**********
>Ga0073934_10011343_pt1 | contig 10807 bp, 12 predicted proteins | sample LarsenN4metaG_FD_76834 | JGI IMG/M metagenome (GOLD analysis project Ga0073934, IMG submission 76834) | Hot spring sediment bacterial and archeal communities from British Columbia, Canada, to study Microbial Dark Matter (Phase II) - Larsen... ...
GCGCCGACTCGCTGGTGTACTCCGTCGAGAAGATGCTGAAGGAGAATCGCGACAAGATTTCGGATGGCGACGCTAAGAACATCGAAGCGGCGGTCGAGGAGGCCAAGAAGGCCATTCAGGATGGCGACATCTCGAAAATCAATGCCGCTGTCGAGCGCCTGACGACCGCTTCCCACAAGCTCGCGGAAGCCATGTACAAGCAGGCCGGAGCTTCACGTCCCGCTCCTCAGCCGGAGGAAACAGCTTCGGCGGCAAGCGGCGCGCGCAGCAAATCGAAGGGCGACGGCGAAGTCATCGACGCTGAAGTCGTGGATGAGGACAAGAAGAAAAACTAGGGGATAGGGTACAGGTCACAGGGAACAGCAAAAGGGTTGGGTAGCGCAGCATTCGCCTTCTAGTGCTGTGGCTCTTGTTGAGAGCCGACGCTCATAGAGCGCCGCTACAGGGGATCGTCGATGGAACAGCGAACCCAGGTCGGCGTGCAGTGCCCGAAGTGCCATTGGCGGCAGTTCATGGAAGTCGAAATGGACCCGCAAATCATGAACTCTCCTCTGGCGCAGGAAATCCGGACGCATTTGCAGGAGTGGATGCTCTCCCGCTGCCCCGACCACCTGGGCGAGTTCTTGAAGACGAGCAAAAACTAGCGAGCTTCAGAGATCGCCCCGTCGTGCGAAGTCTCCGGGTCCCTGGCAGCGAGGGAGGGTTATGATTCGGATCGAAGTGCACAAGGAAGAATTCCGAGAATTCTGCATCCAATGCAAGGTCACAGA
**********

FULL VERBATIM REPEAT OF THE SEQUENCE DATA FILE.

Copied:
>Ga0073934_10011343_pt1 | contig 10807 bp, 12 predicted proteins | sample LarsenN4metaG_FD_76834 | JGI IMG/M metagenome (GOLD analysis project Ga0073934, IMG submission 76834) | Hot spring sediment bacterial and archeal communities from British Columbia, Canada, to study Microbial Dark Matter (Phase II) - Larsen... ...
GCGCCGACTCGCTGGTGTACTCCGTCGAGAAGATGCTGAAGGAGAATCGCGACAAGATTTCGGATGGCGACGCTAAGAACATCGAAGCGGCGGTCGAGGAGGCCAAGAAGGCCATTCAGGATGGCGACATCTCGAAAATCAATGCCGCTGTCGAGCGCCTGACGACCGCTTCCCACAAGCTCGCGGAAGCCATGTACAAGCAGGCCGGAGCTTCACGTCCCGCTCCTCAGCCGGAGGAAACAGCTTCGGCGGCAAGCGGCGCGCGCAGCAAATCGAAGGGCGACGGCGAAGTCATCGACGCTGAAGTCGTGGATGAGGACAAGAAGAAAAACTAGGGGATAGGGTACAGGTCACAGGGAACAGCAAAAGGGTTGGGTAGCGCAGCATTCGCCTTCTAGTGCTGTGGCTCTTGTTGAGAGCCGACGCTCATAGAGCGCCGCTACAGGGGATCGTCGATGGAACAGCGAACCCAGGTCGGCGTGCAGTGCCCGAAGTGCCATTGGCGGCAGTTCATGGAAGTCGAAATGGACCCGCAAATCATGAACTCTCCTCTGGCGCAGGAAATCCGGACGCATTTGCAGGAGTGGATGCTCTCCCGCTGCCCCGACCACCTGGGCGAGTTCTTGAAGACGAGCAAAAACTAGCGAGCTTCAGAGATCGCCCCGTCGTGCGAAGTCTCCGGGTCCCTGGCAGCGAGGGAGGGTTATGATTCGGATCGAAGTGCACAAGGAAGAATTCCGAGAATTCTGCATCCAATGCAAGGTCACAGA